Google Cloud has arrived at your event Cloud Data Summit with several novelties. Among them, the test version of a new data lake storage engine, BigLakereleased as part of Google Cloud’s plans to remove all kinds of data-related boundaries, as well as remove barriers between data lakes and data warehouses, and to make it easier to analyze the data they house.
BigLake is designed to provide a unified interface to any storage layer, including the data lake and data warehouse, regardless of format. It has been developed with the intention of bringing together Google’s experience with running and managing its BigQuery data warehouse and extending it to Google Cloud Storage data lakes. Thus, it intends to combine the best of data lakes and data warehouses in a single service, which manages to abstract from the underlying formats and storage systems.
Additionally, data can be stored in BigQuery or in AWS3 or Azure Data Lake Storage Gen2. Through BigLake, developers gain access to a uniform storage engine, and the ability to query the underlying data storage services through a single system. And without the need to move or duplicate data.
Using policy tags, BigLake allows administrators to configure their security policies at the table, row, and column levels. This includes data stored in Google Cloud, as well as the two supported third-party systems. In parallel, Google’s analytics service, BigQuery Omni, is responsible for activating security controls, which ensure that only the appropriate data flows to tools such as Spark, Presto or TensorFlow. In addition, the service also integrates with Google Dataplex to offer additional data management features.
BigLake will also offer strongly differentiated access controls, and its API will come to Google Cloud. in addition to working with Apache Parquet file formats and open source processing engines, such as Apache Spark or Beam, as well as Delta or Iceberg table formats.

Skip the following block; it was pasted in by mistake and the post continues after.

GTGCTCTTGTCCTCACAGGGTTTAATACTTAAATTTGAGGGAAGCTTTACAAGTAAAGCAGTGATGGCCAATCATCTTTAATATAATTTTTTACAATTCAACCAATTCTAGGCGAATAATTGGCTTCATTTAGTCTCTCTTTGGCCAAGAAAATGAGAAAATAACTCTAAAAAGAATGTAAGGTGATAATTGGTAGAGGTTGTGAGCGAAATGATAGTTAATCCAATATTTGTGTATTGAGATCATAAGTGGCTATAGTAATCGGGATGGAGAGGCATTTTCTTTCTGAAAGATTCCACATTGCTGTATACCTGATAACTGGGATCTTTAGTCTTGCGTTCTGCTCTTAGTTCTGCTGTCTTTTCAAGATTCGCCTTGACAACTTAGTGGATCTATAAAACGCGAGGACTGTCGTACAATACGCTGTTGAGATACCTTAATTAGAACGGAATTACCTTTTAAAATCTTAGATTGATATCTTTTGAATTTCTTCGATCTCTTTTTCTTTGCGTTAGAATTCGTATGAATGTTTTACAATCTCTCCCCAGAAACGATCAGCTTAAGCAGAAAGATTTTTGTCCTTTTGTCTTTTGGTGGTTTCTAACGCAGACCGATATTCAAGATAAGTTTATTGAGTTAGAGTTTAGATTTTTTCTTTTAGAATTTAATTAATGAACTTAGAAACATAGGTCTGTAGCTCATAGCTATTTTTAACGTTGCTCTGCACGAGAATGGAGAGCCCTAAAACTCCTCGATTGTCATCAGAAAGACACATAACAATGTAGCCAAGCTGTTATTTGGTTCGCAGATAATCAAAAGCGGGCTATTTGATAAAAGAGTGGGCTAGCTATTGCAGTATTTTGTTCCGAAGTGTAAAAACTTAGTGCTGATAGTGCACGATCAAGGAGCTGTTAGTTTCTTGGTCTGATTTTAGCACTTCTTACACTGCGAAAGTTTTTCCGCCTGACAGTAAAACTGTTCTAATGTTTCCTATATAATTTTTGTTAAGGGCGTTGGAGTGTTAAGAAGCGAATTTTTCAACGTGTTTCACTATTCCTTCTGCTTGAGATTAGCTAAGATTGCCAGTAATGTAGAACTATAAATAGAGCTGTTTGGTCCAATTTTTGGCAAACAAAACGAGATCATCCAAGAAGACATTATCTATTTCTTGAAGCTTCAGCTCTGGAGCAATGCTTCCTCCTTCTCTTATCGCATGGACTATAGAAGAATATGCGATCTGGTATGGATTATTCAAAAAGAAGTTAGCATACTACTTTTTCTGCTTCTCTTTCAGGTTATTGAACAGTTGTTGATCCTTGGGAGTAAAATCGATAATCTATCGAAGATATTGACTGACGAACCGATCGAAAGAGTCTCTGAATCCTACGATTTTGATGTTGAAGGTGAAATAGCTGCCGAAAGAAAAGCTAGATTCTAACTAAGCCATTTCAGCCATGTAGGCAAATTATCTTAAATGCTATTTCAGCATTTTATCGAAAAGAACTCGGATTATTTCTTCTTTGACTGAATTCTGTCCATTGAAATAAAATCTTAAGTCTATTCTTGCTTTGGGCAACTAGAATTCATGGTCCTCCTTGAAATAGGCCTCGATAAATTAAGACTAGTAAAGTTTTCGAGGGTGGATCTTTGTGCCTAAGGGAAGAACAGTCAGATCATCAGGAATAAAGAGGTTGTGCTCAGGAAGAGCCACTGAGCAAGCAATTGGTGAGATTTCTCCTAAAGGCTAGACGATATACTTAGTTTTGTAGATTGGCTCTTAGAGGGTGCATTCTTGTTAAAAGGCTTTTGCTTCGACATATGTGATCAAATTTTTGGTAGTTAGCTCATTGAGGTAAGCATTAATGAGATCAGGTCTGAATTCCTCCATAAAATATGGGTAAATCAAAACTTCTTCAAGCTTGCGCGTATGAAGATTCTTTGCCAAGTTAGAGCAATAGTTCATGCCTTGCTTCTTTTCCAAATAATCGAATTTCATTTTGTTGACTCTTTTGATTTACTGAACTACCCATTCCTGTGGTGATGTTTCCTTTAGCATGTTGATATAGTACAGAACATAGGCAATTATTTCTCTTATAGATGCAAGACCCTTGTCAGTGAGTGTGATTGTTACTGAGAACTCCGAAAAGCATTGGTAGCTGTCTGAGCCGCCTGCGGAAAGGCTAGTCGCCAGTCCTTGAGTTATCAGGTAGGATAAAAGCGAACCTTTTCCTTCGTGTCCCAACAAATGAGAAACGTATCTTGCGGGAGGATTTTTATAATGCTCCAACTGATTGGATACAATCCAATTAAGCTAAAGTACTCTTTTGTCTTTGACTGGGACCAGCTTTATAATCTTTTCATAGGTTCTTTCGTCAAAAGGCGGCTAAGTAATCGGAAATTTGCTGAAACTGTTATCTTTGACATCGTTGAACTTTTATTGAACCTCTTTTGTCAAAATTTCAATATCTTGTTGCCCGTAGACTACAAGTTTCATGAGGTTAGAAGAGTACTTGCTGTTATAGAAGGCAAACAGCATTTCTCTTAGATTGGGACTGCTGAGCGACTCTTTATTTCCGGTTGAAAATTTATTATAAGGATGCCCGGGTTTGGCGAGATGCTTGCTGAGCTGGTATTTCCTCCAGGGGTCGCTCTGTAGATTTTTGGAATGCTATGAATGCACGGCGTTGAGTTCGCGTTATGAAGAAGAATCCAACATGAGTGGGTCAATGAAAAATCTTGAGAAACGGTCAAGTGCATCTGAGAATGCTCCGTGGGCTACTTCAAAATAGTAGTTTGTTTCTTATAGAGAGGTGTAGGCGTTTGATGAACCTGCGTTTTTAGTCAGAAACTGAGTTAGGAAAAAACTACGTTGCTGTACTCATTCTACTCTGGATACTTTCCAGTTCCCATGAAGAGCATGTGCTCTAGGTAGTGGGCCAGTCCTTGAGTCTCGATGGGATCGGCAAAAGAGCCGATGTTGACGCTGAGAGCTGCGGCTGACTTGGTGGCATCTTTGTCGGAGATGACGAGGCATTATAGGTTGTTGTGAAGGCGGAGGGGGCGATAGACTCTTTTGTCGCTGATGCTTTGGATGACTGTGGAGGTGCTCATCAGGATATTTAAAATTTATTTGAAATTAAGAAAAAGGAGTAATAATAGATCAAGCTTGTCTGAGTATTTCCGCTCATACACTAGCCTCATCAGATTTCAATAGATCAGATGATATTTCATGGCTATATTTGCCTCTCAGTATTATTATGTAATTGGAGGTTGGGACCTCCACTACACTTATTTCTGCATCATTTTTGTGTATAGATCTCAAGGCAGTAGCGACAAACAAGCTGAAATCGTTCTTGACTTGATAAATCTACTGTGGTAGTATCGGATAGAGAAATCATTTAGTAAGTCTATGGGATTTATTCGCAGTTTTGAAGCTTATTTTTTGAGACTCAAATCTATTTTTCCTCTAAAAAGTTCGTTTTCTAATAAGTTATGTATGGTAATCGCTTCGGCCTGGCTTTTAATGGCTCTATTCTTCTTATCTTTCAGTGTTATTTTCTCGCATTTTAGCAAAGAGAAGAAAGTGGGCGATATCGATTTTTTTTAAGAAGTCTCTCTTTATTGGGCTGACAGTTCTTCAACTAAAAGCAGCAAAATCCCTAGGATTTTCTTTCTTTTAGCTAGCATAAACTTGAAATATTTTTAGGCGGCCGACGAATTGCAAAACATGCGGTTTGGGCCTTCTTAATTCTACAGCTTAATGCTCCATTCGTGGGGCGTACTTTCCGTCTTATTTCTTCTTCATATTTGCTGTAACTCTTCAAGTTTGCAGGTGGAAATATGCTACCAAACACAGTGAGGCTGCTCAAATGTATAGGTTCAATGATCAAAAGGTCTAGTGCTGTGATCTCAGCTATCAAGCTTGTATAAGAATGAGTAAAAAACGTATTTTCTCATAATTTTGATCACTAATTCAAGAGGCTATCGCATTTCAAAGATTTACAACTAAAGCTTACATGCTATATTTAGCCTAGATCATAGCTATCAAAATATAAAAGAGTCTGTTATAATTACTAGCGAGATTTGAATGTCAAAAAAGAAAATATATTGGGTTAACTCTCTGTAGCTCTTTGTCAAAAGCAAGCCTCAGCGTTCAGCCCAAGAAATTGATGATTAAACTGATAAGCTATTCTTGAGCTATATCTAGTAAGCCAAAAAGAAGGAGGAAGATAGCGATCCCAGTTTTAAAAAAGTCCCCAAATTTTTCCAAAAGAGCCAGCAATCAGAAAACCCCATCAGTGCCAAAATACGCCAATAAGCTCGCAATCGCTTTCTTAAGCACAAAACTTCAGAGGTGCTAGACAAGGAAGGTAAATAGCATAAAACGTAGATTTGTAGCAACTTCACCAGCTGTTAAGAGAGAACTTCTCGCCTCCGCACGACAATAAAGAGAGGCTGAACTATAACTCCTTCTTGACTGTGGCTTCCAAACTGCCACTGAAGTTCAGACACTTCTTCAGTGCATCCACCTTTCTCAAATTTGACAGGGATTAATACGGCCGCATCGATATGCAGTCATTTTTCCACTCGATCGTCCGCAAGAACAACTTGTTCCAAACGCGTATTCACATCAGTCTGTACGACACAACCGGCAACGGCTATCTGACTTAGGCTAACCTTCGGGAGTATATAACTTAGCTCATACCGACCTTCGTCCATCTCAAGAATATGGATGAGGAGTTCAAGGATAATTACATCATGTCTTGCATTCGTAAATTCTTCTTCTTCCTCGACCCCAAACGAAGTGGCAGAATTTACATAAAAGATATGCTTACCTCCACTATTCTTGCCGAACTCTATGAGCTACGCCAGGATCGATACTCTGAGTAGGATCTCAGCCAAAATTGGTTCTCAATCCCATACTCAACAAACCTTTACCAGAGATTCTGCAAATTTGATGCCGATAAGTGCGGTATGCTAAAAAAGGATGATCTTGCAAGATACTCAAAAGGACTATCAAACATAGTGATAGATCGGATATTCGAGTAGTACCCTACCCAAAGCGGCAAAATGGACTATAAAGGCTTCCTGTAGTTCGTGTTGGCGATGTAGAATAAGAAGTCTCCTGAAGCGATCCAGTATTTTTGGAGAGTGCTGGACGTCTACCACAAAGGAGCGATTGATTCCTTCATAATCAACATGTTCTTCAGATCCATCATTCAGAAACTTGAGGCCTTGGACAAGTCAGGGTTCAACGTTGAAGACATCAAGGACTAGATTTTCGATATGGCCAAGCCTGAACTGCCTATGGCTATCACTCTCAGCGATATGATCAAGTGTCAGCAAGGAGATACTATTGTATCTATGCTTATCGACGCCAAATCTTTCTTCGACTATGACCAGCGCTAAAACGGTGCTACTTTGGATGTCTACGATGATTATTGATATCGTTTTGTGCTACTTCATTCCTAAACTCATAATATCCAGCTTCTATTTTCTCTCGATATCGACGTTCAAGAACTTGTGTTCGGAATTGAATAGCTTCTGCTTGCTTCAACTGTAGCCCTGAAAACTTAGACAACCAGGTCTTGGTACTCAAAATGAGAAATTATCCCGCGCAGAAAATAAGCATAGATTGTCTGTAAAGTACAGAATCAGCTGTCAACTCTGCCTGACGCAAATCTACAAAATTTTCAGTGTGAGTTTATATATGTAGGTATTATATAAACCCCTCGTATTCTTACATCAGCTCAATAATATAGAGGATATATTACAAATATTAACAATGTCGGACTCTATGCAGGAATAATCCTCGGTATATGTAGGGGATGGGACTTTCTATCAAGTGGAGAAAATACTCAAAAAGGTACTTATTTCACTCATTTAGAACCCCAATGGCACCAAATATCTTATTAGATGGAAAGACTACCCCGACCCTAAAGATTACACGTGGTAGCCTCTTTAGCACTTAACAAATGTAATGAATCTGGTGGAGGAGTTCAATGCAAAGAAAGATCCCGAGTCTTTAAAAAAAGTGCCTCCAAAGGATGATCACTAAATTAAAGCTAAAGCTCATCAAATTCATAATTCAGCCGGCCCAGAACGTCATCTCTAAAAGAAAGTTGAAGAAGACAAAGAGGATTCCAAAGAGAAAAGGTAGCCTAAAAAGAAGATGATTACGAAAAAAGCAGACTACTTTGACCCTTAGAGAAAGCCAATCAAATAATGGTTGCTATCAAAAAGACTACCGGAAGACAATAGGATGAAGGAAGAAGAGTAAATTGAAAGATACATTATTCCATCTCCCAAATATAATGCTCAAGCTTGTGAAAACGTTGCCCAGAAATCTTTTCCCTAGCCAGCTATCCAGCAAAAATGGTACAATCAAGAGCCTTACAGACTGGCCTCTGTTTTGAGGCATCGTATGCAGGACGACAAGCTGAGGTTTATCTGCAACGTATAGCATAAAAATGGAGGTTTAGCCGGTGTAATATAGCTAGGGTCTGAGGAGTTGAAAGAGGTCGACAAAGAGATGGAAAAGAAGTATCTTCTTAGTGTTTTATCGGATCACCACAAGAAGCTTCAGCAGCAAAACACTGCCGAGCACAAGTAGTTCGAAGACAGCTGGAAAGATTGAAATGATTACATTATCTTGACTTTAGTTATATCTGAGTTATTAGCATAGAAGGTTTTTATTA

In addition to BigLake, Google has also confirmed that its globally distributed Spanner SQL database will soon have a new feature: change streams. With it, users will be able to track changes to a database in real time. Whether it’s inserts, updates or data deletion.
Google Cloud has also announced that its data science project lifecycle management tool, Vertex AI Workbenchhas already finished its testing phase and its final version is now available. Connected Sheets for Looker is now available as well, as well as the ability to access Looker data models in your Data Studio BI tool.
In addition to several new features related to Google Cloud, Google has also announced the creation of the Data Cloud Alliancean alliance that the company is part of along with companies such as Confluentes, Databricks, Dataiku, Deloitte, Elastic, Fivetran, MongoDB, Neo4j, Redis and Starburst.
Alliance members will provide infrastructure, APIs and integration support to ensure data accessibility and portability across multiple platforms and products, and across multiple environments. They will also collaborate on new data models, processes and platform integrations common to the industry. All to improve data portability.